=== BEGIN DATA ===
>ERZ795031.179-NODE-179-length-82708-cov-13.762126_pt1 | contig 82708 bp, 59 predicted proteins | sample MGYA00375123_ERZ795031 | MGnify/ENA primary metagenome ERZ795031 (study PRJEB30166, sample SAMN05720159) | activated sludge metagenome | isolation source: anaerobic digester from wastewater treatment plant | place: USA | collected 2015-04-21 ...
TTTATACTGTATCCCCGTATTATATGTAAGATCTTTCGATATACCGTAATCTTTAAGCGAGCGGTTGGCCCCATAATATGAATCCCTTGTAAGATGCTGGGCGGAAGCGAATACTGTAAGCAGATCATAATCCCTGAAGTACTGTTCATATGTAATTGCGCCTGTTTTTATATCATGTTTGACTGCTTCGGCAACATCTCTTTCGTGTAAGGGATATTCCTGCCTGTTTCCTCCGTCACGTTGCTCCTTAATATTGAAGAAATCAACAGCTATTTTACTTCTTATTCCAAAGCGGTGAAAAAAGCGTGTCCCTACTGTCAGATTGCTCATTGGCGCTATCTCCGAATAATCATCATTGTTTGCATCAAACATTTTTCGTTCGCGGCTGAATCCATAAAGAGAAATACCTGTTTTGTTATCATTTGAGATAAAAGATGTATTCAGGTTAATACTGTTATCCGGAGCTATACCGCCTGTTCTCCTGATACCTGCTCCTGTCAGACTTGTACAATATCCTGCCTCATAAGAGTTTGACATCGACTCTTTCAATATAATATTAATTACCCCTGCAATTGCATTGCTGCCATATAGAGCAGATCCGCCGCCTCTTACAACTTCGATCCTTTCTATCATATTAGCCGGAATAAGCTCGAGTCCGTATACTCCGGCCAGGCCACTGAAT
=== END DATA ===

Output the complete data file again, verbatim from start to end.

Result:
>ERZ795031.179-NODE-179-length-82708-cov-13.762126_pt1 | contig 82708 bp, 59 predicted proteins | sample MGYA00375123_ERZ795031 | MGnify/ENA primary metagenome ERZ795031 (study PRJEB30166, sample SAMN05720159) | activated sludge metagenome | isolation source: anaerobic digester from wastewater treatment plant | place: USA | collected 2015-04-21 ...
TTTATACTGTATCCCCGTATTATATGTAAGATCTTTCGATATACCGTAATCTTTAAGCGAGCGGTTGGCCCCATAATATGAATCCCTTGTAAGATGCTGGGCGGAAGCGAATACTGTAAGCAGATCATAATCCCTGAAGTACTGTTCATATGTAATTGCGCCTGTTTTTATATCATGTTTGACTGCTTCGGCAACATCTCTTTCGTGTAAGGGATATTCCTGCCTGTTTCCTCCGTCACGTTGCTCCTTAATATTGAAGAAATCAACAGCTATTTTACTTCTTATTCCAAAGCGGTGAAAAAAGCGTGTCCCTACTGTCAGATTGCTCATTGGCGCTATCTCCGAATAATCATCATTGTTTGCATCAAACATTTTTCGTTCGCGGCTGAATCCATAAAGAGAAATACCTGTTTTGTTATCATTTGAGATAAAAGATGTATTCAGGTTAATACTGTTATCCGGAGCTATACCGCCTGTTCTCCTGATACCTGCTCCTGTCAGACTTGTACAATATCCTGCCTCATAAGAGTTTGACATCGACTCTTTCAATATAATATTAATTACCCCTGCAATTGCATTGCTGCCATATAGAGCAGATCCGCCGCCTCTTACAACTTCGATCCTTTCTATCATATTAGCCGGAATAAGCTCGAGTCCGTATACTCCGGCCAGGCCACTGAAT